RDF & XML Literals: Intro

The RDF specification shows how labelled graphs can be encoded in XML.

e.g. the graph


is encoded as


It permits the use of well-balanced fragments of XML as one sort of label,
and refers to these as "XML Literals".

A typical example is:

  <dc:Title rdf:parseType="Literal"><!-- Relevant text start. -->
  <!-- Relevant text end. --></dc:Title>

Many users may omit the default xmlns declaration.

It is unclear precisely what the label in the RDF graph is.
There is agreement that the relevant text in the input file lies between the
two comments.

Some RDF APIs provide a string, others provide a means of accessing the SAX
This is the content of the issue

As will be familiar to the C14N people, there are specific issues to do with
namespace processing.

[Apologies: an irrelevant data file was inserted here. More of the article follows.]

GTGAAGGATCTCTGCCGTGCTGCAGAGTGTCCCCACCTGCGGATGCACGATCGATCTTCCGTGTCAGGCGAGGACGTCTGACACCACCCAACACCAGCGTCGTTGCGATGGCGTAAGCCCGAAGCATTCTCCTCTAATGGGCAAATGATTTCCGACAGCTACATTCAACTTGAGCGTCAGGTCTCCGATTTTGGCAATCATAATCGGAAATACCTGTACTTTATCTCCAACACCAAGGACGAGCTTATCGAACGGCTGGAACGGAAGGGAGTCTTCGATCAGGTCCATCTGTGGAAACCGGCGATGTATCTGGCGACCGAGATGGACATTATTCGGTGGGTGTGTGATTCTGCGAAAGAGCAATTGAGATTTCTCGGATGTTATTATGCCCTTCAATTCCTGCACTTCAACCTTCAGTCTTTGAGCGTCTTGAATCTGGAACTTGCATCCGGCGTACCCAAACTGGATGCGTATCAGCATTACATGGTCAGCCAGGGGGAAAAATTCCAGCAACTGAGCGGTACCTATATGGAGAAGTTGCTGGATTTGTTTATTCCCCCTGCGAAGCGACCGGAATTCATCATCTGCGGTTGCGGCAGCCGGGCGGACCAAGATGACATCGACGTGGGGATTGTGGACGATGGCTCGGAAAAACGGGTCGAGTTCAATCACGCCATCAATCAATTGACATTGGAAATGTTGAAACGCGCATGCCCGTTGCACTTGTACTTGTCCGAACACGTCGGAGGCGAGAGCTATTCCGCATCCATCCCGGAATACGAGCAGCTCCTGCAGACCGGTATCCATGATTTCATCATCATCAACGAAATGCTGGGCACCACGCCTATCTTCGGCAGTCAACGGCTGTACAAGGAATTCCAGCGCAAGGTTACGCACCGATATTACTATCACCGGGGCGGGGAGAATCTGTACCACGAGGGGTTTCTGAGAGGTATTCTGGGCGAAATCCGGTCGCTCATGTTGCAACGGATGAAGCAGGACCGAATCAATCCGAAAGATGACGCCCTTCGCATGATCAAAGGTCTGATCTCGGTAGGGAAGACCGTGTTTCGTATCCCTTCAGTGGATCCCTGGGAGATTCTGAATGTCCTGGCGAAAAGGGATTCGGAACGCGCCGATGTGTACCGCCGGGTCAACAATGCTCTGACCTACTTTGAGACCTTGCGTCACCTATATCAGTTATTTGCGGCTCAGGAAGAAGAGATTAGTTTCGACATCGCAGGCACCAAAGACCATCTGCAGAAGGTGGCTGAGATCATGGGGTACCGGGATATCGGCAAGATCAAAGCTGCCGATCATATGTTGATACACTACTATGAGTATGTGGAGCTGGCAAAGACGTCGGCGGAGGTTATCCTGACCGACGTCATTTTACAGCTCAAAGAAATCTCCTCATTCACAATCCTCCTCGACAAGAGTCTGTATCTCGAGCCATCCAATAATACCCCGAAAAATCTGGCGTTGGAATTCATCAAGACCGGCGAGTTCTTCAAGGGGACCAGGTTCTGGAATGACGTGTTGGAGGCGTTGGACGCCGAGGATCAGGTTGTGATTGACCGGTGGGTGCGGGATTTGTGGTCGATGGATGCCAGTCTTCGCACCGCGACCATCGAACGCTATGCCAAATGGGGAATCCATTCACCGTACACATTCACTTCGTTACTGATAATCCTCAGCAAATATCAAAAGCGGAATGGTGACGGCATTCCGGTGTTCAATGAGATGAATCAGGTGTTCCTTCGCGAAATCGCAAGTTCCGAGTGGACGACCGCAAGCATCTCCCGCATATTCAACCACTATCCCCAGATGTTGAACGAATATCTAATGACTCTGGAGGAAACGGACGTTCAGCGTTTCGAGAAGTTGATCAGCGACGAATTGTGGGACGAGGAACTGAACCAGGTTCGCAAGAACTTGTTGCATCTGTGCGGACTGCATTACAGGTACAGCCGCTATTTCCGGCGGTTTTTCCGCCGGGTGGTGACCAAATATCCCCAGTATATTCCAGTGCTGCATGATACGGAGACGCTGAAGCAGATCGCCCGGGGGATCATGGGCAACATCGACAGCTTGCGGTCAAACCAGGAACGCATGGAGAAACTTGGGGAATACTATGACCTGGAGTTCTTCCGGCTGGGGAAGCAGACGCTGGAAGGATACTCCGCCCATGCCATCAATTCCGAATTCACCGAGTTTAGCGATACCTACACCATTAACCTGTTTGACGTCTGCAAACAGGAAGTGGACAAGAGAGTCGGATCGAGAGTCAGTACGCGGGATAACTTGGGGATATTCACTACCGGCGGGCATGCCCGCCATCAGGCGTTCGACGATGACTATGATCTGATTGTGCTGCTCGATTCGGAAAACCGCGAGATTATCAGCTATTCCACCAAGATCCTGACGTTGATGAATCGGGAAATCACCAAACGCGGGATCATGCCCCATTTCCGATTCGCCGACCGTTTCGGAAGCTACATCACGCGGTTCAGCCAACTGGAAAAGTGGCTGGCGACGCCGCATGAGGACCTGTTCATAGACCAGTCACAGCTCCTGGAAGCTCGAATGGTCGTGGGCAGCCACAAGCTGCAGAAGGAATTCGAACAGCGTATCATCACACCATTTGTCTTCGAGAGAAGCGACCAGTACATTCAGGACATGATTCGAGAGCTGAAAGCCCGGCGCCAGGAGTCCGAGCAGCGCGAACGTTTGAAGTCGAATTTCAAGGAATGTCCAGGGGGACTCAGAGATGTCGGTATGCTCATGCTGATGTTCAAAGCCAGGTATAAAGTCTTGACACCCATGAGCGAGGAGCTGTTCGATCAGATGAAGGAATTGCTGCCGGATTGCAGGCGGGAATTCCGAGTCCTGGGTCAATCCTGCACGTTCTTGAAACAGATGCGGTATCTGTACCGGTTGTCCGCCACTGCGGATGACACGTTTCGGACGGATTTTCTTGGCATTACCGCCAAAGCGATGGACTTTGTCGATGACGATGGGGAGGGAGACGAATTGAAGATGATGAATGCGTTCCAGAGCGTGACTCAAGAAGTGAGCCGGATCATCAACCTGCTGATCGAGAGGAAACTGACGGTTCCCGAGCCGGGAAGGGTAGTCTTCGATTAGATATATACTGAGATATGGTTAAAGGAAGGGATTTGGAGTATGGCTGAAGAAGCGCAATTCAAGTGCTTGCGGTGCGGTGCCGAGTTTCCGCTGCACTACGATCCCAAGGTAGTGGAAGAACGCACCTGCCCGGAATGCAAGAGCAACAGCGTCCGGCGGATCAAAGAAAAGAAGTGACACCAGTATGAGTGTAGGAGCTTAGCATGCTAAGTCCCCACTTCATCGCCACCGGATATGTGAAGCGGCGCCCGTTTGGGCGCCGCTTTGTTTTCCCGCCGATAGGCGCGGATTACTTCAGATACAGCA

These are identified in:
and also present in an example in the spec.

Other problems relate to inconsistent treatment of character references etc.
which, for instance, the HP team found problematic when upgrading Jena to
work with ARP instead of RDFFilter. The two parsers had taken different
choices with respect to the exact representation of xml literals and the
regression tests then failed.

A large part of RDF Core WG's work has been making RDF more formal.
Particularly the RDF test cases and RDF model theory depend upon a well
defined equality over node labels.

These goals are in conflict with the current spec. that explicitly ducks the
issue of equality.

This specification does not state a mechanism for determining equivalence
between literals that contain markup, nor whether such a mechanism is
guaranteed to exist
RDF Model Theory
RDF Test Cases

Hence, a resolution of these issues will give:
- a set of representation for XML Literals,
- a means for turning a specific well balanced XML fragment into such a
- a means for comparing two such representations for equality

The RDF Core is currently agreed that C14N will be the basis of addressing
these issues.

Received on Monday, 4 March 2002 07:43:21 UTC